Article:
The results that could be traced the furthest back showed the asteroid's orbit hasn't changed in all those 4.5 billion years.

"This was actually a big surprise," Morais told CBC News.

That's because it's thought everything was moving in the same direction — or opposite to the direction the asteroid is travelling — when our solar system formed.

At that time, planets and asteroids were coalescing from a rotating disk of gas and dust left over from the formation of the sun; they ended up orbiting in the same direction the disk was rotating.

In other words, objects with wrong-way or "retrograde" orbits didn't exist in our solar system at that time, said Morais.

"So they have to come from the outside."

Trading rocks

'Oumuamua, the interstellar asteroid spotted passing through our solar system last year, was going too fast to be captured by the gravity of the planets. But an object with a slower velocity could still conceivably be pulled into the orbit of a giant planet like Jupiter when passing by.

And billions of years ago, the sun was part of a cluster of stars, Morais said.

"There were close-by stars — closer than they are today," she said, making it easier for these stars to exchange objects.

Morais thinks looking out for strange orbits may help scientists identify other alien asteroids hiding in our solar system. "We believe others are there at the moment," she said. "The question is to figure out which ones."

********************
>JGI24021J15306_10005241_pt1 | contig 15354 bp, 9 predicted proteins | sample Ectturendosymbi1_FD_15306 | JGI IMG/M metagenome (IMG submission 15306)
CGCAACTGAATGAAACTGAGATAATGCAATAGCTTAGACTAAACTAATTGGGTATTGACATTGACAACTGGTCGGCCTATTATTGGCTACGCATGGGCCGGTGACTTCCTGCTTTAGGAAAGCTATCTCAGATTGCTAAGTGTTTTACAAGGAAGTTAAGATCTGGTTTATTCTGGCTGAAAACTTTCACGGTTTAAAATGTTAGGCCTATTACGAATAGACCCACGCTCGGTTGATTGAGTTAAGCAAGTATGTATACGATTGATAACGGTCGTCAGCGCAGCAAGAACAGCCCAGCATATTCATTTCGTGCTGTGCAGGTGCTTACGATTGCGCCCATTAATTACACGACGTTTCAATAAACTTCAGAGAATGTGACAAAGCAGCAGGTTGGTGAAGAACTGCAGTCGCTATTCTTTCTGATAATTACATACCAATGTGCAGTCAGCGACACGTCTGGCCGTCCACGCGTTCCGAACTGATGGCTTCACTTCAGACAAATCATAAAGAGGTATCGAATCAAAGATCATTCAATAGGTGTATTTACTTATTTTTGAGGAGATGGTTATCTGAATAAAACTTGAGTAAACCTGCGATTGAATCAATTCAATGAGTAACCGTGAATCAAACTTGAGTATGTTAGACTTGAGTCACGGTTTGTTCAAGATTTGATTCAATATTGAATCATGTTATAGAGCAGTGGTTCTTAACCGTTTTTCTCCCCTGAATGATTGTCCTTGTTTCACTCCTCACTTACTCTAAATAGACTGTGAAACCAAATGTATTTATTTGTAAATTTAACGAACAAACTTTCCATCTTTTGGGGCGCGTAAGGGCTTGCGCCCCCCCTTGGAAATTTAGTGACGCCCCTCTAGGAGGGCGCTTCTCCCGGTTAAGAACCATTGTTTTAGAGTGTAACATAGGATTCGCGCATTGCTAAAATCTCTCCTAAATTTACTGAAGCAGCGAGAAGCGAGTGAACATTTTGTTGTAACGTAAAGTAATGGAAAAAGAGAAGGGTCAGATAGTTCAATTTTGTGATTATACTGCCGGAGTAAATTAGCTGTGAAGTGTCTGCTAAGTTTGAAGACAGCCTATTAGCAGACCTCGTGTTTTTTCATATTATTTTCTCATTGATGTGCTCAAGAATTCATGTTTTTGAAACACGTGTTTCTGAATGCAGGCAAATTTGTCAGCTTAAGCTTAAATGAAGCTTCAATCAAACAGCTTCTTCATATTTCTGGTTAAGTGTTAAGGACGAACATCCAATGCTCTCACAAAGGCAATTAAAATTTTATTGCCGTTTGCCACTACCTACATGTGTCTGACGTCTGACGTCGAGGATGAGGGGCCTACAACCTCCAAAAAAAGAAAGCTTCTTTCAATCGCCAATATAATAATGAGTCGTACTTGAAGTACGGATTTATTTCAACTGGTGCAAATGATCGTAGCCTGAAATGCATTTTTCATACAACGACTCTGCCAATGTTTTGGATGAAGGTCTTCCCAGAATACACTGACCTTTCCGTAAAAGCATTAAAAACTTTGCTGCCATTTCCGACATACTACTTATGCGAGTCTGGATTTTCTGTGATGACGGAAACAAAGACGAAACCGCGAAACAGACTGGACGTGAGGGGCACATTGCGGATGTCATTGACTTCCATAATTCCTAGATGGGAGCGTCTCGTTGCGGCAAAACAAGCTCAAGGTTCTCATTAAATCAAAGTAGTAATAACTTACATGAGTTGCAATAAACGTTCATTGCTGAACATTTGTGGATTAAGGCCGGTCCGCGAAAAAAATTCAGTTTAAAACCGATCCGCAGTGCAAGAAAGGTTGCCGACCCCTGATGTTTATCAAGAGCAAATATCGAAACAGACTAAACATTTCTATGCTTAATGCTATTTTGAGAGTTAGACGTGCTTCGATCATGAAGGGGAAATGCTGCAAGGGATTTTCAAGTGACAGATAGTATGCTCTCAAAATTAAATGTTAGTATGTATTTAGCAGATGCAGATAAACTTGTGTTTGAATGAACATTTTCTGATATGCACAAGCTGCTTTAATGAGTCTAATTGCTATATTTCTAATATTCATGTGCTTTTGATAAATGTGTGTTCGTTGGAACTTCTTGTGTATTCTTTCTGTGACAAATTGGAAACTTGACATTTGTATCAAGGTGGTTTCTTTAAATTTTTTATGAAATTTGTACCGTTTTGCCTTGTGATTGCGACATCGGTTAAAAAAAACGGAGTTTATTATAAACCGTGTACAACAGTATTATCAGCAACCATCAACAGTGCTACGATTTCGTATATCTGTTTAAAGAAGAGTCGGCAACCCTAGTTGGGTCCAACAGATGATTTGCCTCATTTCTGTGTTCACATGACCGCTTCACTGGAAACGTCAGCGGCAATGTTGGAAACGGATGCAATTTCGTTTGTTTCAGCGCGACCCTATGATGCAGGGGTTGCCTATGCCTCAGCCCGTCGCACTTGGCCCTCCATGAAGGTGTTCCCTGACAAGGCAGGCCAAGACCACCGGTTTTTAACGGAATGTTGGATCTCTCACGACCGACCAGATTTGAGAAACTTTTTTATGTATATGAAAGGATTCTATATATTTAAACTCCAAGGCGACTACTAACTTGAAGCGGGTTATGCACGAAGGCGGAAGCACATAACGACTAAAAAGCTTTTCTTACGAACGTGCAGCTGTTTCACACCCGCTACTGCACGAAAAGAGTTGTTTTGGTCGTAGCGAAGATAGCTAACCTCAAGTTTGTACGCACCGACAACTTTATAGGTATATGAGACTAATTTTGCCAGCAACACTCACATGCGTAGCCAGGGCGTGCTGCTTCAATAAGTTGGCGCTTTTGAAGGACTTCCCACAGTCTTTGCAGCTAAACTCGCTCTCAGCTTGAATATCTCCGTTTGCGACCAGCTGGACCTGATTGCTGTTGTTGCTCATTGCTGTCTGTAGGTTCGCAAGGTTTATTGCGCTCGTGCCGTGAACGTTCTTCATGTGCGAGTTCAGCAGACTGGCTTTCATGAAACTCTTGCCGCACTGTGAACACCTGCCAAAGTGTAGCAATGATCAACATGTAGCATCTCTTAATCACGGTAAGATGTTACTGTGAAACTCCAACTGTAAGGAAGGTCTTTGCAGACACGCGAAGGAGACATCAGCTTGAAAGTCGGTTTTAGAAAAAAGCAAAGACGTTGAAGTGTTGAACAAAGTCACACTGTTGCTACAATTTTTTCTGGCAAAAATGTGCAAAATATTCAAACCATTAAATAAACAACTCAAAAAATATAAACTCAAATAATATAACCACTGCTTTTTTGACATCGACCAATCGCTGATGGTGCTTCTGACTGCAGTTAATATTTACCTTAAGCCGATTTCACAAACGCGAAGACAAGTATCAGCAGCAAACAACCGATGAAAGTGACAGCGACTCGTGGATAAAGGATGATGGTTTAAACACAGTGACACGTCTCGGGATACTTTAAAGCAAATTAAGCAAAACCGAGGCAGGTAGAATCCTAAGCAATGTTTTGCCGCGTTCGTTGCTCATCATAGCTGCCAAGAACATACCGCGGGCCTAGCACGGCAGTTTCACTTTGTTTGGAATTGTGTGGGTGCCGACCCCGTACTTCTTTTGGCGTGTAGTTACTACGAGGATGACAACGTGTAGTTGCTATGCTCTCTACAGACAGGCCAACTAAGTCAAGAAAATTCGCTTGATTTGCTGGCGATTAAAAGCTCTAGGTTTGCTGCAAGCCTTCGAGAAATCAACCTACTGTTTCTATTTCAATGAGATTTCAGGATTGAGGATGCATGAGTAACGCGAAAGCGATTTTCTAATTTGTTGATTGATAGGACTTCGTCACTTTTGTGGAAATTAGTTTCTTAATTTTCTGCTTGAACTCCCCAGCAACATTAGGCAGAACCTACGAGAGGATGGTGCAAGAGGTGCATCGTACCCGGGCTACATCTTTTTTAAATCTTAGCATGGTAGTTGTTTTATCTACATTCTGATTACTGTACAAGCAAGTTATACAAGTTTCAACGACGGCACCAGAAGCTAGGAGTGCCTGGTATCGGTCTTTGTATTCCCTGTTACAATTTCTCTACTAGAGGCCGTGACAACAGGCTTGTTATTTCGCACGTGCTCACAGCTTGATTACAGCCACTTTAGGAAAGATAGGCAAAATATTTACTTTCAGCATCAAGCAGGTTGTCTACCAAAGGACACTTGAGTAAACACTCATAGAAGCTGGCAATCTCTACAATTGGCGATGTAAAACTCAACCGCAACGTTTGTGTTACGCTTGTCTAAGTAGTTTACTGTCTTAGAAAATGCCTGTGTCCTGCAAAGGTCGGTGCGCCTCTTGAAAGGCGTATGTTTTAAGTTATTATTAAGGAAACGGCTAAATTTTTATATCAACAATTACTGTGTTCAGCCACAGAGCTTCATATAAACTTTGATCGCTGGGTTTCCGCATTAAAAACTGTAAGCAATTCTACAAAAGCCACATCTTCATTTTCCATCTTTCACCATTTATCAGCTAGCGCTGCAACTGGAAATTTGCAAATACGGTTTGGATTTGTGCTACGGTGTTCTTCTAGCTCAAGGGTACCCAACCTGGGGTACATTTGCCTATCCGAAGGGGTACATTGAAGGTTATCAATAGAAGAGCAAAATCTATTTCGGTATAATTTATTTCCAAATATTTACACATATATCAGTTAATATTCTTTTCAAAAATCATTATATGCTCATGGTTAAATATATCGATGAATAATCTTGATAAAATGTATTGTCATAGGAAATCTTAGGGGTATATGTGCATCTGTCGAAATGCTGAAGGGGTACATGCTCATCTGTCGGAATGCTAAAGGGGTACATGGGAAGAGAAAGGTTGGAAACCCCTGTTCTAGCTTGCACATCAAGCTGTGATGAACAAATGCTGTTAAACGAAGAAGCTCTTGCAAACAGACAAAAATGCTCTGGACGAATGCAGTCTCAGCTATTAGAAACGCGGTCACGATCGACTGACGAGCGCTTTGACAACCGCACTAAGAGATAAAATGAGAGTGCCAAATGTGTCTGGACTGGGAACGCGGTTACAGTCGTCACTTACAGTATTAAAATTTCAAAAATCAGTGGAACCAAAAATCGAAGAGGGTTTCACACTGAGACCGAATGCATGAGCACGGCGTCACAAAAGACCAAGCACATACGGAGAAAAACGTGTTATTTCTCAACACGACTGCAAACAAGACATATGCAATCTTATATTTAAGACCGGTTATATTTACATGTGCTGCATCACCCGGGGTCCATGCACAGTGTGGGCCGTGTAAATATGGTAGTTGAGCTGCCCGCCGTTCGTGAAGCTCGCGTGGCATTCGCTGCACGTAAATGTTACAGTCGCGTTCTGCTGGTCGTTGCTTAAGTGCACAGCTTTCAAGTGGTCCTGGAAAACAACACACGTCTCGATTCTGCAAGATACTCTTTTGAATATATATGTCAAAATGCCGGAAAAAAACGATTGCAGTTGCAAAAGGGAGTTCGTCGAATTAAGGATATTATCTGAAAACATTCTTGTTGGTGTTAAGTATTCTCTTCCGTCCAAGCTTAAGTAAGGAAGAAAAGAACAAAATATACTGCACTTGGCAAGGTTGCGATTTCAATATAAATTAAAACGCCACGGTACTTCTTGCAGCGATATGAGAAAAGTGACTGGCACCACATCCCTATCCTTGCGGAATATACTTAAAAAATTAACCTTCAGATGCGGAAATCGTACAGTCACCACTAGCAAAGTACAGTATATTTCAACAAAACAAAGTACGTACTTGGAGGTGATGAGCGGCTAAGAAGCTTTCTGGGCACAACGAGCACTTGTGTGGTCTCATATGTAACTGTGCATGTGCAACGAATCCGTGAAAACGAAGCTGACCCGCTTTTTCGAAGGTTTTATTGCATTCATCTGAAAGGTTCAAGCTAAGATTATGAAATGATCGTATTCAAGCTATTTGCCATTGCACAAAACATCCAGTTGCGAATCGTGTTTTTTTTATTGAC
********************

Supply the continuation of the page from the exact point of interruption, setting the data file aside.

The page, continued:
'Oumuamua — the interstellar asteroid spotted passing through our solar system last year, and pictured in this artist's impression — was going too fast to be captured by the gravity of the planets. But an object with a slower velocity could conceivably be pulled into the orbit of a giant planet like Jupiter. (M. Kornmesser/ESO)

At the moment, scientists don't know what 2015 BZ509 is made of, Morais said. But if scientists are able to study the composition of other objects like it, they may be able to learn more about where those objects came from.

Martin Connors, a physicist at Athabasca University who originally worked with Wiegert to describe the asteroid's orbit, said their team hadn't considered at the time the possibility it may be from another stellar system. Nor did they have the computing power to extrapolate so many possibilities for the object's path, going back 4.5 billion years.

"They did a massive study, that's for sure," he said.

But while Connors said he thinks the methodology was "great," he doesn't totally agree with the conclusion that the asteroid came from another stellar system, as only a few possible paths show the orbit being stable from the beginning of the solar system.

Still, the possibility of the asteroid coming from another star is interesting, he said.

"I think the most important implication is this opens our eyes to a new thing to look at."

About the Author

Emily Chung

Science and Technology Writer

Emily Chung covers science and technology for CBC News. She has previously worked as a digital journalist for CBC Ottawa and as an occasional producer at CBC's Quirks & Quarks. She has a PhD in chemistry.